- To study decision making under sexual arousal, (male, heterosexual) students were encouraged to masturbate to porn on a laptop, whilst simultaneously self-reporting their arousal levels and answering questions on the screen.
The yes/no questions asked whether subjects would be willing to participate in certain risky, niche and sometimes illegal sexual activities.
One set of questions asked about sexual preferences. A second set of questions asked about the likelihood of engaging in immoral behaviors. A third set of questions asked about [the] likelihood of engaging in behaviors related to unsafe sex.
In the initial session, subjects would imagine they were aroused, and answer some questions.
- In a subsequent session, the same subjects would actually become aroused, and answer some more questions.
When the participants were aroused they predicted that their desire to engage in a variety of somewhat odd sexual activities would be nearly twice as high as (72 percent higher than) they had predicted when they were cold.
The increased likelihood of engaging in immoral activities was even higher (though there was a much smaller increase in the willingness to forego safe sex).
Dan invokes Dr Jekyll and Mr Hyde as an analogy, along with Macbeth, Oedipus Rex, and Freud’s id and superego.
- I’d like to throw the Tempest and its sci-fi skin Forbidden Planet in there as well.
The theory also fits well with Kahnmann’s work on Thinking Fast and Slow.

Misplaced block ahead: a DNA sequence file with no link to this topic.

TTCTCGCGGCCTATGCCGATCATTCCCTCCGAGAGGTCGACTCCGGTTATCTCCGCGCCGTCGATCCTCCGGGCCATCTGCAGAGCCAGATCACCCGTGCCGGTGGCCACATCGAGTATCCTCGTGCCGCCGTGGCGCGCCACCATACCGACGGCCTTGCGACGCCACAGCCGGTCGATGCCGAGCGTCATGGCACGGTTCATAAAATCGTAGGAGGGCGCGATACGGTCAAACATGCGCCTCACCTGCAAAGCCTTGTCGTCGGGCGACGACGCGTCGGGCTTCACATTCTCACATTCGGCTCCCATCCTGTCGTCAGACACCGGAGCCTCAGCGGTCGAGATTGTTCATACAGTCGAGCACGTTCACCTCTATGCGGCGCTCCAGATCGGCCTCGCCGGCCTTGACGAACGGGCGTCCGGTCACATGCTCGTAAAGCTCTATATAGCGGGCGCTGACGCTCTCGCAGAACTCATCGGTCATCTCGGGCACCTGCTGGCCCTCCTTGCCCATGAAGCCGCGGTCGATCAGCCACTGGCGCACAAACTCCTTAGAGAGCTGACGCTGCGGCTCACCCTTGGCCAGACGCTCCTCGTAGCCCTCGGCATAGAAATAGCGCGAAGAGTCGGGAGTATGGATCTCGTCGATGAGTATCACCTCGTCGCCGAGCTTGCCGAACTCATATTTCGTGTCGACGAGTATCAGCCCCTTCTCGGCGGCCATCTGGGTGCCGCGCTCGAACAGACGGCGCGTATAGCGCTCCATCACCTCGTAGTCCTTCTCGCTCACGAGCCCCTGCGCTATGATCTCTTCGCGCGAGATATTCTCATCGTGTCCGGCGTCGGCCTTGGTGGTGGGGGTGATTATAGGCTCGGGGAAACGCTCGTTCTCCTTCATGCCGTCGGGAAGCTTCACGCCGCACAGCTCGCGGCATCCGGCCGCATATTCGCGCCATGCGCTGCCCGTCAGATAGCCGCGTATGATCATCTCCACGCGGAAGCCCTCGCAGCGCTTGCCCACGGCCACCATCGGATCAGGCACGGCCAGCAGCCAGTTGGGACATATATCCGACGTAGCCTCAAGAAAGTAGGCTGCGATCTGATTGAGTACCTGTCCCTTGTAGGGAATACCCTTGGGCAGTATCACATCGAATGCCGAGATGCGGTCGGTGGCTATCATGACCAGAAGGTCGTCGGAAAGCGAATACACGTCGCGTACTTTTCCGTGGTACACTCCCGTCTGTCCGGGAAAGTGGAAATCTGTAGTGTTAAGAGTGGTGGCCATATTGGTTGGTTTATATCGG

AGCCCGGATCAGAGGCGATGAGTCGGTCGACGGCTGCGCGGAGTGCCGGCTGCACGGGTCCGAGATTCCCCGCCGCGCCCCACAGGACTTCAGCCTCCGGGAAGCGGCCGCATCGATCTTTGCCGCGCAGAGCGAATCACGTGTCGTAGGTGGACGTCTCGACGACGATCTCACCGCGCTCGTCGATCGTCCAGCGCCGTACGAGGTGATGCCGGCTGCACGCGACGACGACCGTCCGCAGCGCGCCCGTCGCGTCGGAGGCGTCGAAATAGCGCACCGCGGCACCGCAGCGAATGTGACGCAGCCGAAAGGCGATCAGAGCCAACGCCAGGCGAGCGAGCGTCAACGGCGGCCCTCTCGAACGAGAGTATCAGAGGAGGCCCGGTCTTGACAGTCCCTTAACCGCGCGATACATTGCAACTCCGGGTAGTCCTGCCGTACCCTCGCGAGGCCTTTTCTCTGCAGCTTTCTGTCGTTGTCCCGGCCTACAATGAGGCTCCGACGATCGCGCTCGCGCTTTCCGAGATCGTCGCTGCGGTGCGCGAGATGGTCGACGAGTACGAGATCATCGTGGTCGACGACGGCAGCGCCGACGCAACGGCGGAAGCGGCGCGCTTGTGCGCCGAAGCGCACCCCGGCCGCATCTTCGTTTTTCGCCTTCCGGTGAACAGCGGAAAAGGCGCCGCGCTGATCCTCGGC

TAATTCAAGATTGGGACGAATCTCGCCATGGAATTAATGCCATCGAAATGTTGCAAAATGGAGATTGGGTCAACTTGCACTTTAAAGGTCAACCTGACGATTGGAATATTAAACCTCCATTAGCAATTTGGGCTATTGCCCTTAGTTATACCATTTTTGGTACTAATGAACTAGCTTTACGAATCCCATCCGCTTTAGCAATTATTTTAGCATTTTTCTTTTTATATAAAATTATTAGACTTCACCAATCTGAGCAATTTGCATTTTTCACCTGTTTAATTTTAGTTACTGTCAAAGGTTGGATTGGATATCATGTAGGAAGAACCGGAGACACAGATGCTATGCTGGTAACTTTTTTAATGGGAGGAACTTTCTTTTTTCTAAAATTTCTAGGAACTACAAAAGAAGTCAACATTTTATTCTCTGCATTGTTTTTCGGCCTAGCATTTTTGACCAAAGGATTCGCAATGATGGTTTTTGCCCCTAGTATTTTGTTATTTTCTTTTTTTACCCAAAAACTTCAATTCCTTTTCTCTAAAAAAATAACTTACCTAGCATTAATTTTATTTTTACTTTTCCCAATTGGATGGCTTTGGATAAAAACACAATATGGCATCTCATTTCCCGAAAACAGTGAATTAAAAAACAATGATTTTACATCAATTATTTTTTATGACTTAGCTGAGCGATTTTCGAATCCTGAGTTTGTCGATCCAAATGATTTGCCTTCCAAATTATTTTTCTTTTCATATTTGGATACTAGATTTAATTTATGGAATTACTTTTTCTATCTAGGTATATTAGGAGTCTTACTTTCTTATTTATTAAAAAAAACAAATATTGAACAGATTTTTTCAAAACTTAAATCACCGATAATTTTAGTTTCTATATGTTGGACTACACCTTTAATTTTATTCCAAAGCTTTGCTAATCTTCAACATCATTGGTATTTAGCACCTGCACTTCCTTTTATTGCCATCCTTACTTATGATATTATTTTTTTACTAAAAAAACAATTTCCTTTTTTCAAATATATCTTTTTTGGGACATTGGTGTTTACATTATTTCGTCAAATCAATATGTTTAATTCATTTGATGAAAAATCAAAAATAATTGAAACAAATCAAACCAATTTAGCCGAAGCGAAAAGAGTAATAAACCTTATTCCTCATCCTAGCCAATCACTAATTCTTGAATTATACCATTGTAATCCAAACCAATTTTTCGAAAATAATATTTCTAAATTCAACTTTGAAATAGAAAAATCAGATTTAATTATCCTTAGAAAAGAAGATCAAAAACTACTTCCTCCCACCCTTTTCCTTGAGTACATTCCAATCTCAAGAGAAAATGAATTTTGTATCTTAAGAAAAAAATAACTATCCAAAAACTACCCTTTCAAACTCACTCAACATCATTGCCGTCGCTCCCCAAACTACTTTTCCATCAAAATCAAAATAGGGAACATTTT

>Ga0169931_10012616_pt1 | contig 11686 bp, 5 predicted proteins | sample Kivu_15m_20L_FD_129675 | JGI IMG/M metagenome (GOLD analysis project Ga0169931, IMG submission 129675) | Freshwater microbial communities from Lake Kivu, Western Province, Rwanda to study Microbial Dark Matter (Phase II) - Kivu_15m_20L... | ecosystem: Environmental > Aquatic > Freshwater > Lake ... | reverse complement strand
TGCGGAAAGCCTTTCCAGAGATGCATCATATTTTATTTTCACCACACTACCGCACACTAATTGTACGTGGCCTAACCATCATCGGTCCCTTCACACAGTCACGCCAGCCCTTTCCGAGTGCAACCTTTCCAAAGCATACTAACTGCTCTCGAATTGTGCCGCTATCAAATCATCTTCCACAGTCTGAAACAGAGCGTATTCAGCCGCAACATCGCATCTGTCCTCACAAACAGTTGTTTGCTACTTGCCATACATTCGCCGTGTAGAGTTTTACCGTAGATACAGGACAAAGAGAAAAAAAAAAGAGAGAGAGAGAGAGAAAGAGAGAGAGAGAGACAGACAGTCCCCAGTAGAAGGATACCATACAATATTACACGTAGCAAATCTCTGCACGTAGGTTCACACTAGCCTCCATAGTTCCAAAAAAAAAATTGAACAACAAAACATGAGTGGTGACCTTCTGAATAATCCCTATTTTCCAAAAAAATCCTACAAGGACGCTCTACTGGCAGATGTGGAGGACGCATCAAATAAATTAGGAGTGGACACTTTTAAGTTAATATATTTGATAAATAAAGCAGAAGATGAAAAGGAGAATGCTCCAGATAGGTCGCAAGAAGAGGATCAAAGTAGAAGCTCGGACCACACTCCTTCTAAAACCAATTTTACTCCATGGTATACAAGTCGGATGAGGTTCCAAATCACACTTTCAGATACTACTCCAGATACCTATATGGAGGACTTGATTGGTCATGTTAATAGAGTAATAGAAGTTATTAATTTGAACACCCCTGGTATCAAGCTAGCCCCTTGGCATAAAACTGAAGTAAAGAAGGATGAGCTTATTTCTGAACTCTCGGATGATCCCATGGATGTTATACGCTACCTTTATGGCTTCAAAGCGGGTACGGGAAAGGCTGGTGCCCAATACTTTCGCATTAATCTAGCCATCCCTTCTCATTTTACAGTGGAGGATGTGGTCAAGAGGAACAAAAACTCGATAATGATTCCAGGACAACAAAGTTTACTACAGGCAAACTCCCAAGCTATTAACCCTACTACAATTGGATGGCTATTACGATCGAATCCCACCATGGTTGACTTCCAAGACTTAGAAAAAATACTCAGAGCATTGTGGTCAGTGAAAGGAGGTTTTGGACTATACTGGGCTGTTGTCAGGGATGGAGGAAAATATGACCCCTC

- The lesson is clear – save your decision making for the quiet times, not the heat of battle.
Chapter 6 looks at why we can’t make ourselves do what we want to do.
Dan starts by describing the collapse in the US savings rate, and the rise of consumerism, credit card debt and too much stuff.
- Dieting is a similar issue.
The failure of people to do what’s right is linked to the arousal problem from the previous chapter.
When we promise to save our money, we are in a cool state. When we promise to exercise and watch our diet, again we’re cool. But then the lava flow of hot emotion comes rushing in.
Dan decided to test this behaviour by letting students set their own deadlines for three papers due over a 12-week semester.
Once you set your deadlines, they can’t be changed. Late papers would be penalized at the rate of one percent off the grade for each day late.
Since there was no penalty for early submission, the obvious answer would be to choose the end of the term for all three papers.
- But that requires the willpower to spread your work evenly through the term.
A second class was told merely that all papers needed to be handed in at the end of the term.
- And a third class was allocated deadlines in the fourth, eighth and twelfth weeks.
Students in the class with the three firm deadlines got the best grades; the class in which I set no deadlines at all had the worst grades, and the class which were allowed to choose their own three deadlines finished in the middle.
So students procrastinate (no surprise) and curtailing their freedom is the best fix.
- Dan seems equally impressed that letting them choose deadlines had a positive effect (relative to no deadlines, not to imposed deadlines).
Resisting temptation and instilling self-control are general human goals, and repeatedly failing to achieve them is a source of much of our misery.